A Summer with the Sisters of Life
When asked about my summer, the quick explanation is that I was interning for the Archdiocese of New York. I lived in midtown Manhattan, saw some Broadway shows, and only got lost on the subway a half dozen or so times.
The longer, more complete story is that that I lived, prayed, and worked with the Sisters of Life that run the Respect Life office at Sacred Heart Convent in Hell’s Kitchen, Manhattan. The Convent doubles as a Holy Respite, where expectant and parenting moms live with the sisters and can grow in their identity as a mother and a woman. The seven weeks I was there were some of the most stretching of my life – Manhattan is not my home town, to say the least – but they have also been some of the most joyful and soul-filling weeks I never even knew to ask for.
The Sisters of Life, founded in 1991 by John Joseph Cardinal O’Connor in the Archdiocese of New York, are a contemplative-active order that take the traditional vows of poverty, chastity, and obedience. They also take a fourth vow: to protect and enhance the sacredness of every human life. This fourth vow means that everything they do––prayer, evangelization, mission––finds its heart in building a culture of life. They serve women in crisis pregnancies at Visitation Missions. They help women to find pre-natal care or abortion alternatives, provide parenting support, make adoption plans, or come to grips with difficult diagnoses. They live with pregnant and parenting women, loving them as daughters and loving their children as their own. They advocate for political and cultural change that recognizes and upholds the dignity of all human life. And this summer, they have shown me what it is to be pro-life, and taught me what it is to live in and for the Love of God.
At our Mass before the March for Life this past January, Fr. Jenkins preached: “The heart of the pro-life movement is love,” he said, “for the unborn, for their mothers, and even for those who oppose us.” I loved those words then, and I carried them with me this summer, as I’ve seen that the heart of all the Sisters do is love: for the unborn, for their mothers, for those who oppose us, and it is love for Love Himself. They lay down their lives constantly in self-sacrificial love, and they do that because they know Who first did that for them. They live love so radically, because they are in love with the Love Who invites us to give over our entire selves. John Cardinal O’Connor spoke of the Sister’s charism, their gift, in this way:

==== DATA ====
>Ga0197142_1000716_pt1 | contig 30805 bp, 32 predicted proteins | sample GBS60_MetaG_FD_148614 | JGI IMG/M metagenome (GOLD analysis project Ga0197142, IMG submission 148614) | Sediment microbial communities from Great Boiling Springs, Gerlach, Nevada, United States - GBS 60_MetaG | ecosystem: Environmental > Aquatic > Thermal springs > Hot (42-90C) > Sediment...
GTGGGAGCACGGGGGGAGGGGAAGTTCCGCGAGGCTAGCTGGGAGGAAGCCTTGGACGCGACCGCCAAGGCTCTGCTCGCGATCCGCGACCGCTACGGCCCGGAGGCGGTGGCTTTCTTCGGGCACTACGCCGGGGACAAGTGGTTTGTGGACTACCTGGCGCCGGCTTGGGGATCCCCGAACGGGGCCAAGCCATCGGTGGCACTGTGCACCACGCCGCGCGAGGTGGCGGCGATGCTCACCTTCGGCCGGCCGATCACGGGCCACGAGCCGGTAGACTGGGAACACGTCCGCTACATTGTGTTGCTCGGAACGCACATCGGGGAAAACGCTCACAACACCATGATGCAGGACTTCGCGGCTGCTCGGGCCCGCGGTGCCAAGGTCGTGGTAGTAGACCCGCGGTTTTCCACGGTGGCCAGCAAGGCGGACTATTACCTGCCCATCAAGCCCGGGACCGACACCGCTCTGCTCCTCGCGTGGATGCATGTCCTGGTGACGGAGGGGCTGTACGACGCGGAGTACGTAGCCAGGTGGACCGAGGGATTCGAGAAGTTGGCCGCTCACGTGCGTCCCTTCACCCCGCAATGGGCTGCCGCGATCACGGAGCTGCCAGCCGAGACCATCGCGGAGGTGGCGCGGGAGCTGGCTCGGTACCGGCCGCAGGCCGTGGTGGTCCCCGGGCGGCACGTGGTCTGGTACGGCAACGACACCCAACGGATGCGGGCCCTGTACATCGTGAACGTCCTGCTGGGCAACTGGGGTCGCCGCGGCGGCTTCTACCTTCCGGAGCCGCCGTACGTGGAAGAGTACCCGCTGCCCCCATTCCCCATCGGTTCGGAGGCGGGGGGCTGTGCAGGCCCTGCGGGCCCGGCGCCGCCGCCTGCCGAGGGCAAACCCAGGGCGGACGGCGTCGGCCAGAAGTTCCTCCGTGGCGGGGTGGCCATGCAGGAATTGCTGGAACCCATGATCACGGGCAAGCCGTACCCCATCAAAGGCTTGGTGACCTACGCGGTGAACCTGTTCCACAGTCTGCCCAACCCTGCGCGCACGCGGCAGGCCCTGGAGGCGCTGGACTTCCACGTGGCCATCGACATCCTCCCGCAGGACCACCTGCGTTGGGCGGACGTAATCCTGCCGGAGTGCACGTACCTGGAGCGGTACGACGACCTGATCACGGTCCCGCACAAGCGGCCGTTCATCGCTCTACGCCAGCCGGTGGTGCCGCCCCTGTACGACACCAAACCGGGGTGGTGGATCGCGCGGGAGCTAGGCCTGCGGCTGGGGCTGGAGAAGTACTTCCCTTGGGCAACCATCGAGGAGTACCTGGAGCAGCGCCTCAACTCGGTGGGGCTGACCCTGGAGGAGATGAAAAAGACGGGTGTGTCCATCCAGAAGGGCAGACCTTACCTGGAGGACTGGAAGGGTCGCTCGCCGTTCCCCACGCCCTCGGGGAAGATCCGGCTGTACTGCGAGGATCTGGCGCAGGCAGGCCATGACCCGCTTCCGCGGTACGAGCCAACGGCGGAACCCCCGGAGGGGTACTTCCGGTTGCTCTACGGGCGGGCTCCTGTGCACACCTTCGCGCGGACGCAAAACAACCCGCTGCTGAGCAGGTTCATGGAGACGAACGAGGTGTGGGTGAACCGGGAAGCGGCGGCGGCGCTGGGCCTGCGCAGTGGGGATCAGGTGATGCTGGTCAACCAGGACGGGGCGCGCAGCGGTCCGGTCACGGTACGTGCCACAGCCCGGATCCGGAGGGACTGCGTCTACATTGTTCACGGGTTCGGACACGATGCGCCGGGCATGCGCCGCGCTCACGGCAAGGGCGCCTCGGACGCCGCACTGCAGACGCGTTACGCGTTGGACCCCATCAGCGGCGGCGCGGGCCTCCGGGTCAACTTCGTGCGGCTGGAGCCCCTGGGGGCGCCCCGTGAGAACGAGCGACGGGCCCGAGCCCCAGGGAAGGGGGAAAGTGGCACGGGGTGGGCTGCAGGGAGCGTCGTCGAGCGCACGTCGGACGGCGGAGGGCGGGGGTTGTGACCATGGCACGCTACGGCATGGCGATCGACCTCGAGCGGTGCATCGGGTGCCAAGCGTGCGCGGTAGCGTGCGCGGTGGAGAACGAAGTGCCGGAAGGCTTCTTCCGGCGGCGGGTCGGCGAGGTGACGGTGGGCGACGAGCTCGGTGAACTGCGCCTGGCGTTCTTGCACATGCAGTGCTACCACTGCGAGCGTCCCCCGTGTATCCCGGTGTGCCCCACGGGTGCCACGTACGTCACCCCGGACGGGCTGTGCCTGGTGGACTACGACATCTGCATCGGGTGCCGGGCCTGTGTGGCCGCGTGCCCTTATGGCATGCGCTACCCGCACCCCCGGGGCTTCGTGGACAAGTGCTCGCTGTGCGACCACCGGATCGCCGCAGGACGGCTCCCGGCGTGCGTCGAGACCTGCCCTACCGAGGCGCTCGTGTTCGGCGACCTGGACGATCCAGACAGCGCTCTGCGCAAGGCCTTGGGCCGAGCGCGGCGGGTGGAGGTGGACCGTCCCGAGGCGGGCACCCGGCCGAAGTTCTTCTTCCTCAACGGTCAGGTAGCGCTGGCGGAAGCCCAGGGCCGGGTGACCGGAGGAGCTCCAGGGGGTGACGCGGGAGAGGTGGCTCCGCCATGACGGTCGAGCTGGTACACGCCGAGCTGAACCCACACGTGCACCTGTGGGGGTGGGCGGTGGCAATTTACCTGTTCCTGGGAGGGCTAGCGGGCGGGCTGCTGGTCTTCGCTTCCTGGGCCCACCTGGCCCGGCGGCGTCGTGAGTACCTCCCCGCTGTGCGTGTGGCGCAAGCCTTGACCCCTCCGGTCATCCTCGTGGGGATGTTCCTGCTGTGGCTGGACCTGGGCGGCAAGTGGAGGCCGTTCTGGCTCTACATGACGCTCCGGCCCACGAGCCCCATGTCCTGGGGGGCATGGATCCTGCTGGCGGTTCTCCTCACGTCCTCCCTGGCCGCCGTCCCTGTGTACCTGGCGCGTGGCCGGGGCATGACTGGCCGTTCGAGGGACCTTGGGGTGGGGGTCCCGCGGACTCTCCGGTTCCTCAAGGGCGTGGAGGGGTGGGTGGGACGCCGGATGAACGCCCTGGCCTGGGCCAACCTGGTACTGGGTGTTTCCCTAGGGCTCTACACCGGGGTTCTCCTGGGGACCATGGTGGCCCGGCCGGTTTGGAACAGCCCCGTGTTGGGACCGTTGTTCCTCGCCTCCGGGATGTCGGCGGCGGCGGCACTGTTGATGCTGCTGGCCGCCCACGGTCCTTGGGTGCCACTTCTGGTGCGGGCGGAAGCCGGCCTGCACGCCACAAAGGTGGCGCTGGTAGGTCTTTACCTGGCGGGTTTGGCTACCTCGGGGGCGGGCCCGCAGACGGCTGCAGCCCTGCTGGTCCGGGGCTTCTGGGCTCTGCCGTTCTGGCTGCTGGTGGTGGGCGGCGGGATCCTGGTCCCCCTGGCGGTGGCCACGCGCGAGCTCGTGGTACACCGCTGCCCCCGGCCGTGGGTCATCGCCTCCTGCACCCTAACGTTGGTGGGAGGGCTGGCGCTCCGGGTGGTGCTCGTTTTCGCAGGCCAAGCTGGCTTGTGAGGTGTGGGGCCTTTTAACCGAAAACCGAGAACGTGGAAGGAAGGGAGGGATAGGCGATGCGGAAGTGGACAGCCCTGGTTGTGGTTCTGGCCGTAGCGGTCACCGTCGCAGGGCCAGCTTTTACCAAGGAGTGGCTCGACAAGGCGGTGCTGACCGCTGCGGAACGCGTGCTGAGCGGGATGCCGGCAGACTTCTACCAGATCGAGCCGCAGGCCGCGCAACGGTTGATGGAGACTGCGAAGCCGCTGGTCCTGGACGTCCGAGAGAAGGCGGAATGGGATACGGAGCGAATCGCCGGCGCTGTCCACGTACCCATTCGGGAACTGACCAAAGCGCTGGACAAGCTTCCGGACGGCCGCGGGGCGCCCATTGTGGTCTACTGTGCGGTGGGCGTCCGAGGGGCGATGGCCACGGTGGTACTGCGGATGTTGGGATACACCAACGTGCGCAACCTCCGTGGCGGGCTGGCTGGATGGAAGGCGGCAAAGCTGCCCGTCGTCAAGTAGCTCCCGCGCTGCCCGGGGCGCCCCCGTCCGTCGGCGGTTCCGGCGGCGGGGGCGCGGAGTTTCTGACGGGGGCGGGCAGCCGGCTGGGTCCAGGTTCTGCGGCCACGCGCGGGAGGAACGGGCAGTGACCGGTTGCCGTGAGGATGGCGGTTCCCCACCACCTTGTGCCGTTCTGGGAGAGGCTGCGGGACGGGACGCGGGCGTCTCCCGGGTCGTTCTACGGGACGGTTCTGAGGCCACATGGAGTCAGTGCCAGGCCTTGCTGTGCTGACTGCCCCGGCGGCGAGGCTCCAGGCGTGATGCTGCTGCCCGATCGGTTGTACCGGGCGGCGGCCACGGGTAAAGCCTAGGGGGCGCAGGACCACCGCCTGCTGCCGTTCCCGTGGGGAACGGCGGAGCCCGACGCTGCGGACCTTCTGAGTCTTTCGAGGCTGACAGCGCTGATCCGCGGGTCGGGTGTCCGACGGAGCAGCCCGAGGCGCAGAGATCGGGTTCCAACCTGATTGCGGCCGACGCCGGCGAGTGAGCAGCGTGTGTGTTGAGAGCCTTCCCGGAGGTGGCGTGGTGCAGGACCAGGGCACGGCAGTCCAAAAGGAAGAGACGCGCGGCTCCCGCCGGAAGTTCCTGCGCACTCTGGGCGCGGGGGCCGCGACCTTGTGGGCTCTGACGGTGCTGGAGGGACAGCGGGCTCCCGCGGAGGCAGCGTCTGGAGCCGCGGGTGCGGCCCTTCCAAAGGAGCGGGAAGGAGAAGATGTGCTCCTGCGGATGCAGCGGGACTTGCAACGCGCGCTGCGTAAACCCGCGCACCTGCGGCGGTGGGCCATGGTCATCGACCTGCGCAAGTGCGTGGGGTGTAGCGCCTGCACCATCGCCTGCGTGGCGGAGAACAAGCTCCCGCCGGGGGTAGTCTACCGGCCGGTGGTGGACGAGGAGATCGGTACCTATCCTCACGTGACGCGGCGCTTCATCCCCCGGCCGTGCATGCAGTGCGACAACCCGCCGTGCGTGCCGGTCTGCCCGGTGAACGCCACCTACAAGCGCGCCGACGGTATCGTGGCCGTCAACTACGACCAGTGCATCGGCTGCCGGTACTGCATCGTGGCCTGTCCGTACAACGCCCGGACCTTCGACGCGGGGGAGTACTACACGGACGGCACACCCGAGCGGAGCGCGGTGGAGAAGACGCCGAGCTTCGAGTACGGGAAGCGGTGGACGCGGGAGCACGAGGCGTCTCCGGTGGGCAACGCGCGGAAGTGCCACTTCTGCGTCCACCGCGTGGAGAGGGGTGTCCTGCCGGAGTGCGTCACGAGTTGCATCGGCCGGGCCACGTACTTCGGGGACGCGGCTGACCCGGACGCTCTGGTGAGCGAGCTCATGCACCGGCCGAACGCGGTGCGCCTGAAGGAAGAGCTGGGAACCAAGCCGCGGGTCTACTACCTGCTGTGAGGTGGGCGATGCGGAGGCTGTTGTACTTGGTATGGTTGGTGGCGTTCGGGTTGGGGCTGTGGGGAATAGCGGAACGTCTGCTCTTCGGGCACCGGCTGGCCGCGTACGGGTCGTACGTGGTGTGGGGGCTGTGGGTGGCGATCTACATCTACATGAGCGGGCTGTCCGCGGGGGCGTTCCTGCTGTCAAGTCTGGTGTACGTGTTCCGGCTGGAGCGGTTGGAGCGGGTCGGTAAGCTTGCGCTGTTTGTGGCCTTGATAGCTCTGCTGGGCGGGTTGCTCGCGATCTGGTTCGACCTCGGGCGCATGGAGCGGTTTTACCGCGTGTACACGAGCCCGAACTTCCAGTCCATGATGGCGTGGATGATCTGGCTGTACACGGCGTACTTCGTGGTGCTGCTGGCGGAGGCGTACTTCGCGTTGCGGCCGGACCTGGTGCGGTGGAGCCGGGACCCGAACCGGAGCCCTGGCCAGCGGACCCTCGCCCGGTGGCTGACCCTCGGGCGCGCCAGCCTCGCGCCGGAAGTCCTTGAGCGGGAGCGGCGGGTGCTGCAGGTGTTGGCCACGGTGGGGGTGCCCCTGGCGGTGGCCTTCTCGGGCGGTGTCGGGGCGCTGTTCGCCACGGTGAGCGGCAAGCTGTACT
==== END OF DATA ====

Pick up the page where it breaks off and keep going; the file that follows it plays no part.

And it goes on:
“We have the Sisters of Life dominantly to love. They will engage in many apostolic activities, but primarily, they will love, they will love, they will love. They will love with their own lives, with their own hearts, with their own prayers, with their own thoughts. They will never look at anyone except through the eyes of love.”
The heart of the pro-life movement is love. And when we know Love, we can better live out joyful sacrifice for the mothers, fathers, children, and people who need us most. When we know Love, the work we do in evangelization, prayer, service, advocacy, and education all helps other people to come to know Him too – all becomes done out of, for, and with Love.
To the women, my Sisters in Christ, who have helped me to see and to come to know Love more and more this summer: words can never express my gratitude. Thank you for the witness of your joy, love, and life in service of this pro-life movement and the Lord. Thank you for welcoming me into your home for meals, adventures, tea times, dance parties, work, and prayer. And thank you for sending me back refilled, renewed, and recommitted to bringing Love into my own heart, life, and work.
I was challenged this summer, more than I could have ever planned for. I felt overwhelmed and out of place, and I struggled to find hope when it seemed like all of New York, and all of our world, is fostering a culture of death, rather than one of life. But day after day a bell rang in the late afternoon, and I found myself in a familiar pew in a (mercifully) chilly chapel, sitting with the Eucharistic Christ who is Love. There He has, ever so quietly and always so gently, invited me into his Sacred Heart who is Love Himself. It is there that I have been filled, and it is from there that He sends me forth.
Now, after over a month back at Notre Dame, I’ve been surprised by the ways relationships have shifted, conversations have changed, and my need to “come away by [myself] to a deserted place and rest a while” (Mk 6:31) has deepened. I’ve argued with God about this whole Transfiguration thing because, honestly, pitching tents doesn’t sound half bad when the alternative is midterm exams, club obligations, and research papers. But each day, if I let Him, the same God who was and is in that chilly chapel on W 51st meets me here, calls me down the mountain, and shows me that He is giving me enough. If I let myself be loved, if I take the time to be present in a new, just-as-chilly chapel, He continues to invite me in, and to fill and stretch my heart.
There we are filled, and from there we are sent forth.
Maggie Garnett is a sophomore studying Theology and Constitutional Studies. Join her for a cup of Barry’s Irish Tea at email@example.com, and learn more about the work of the Sisters of Life at sistersoflife.org.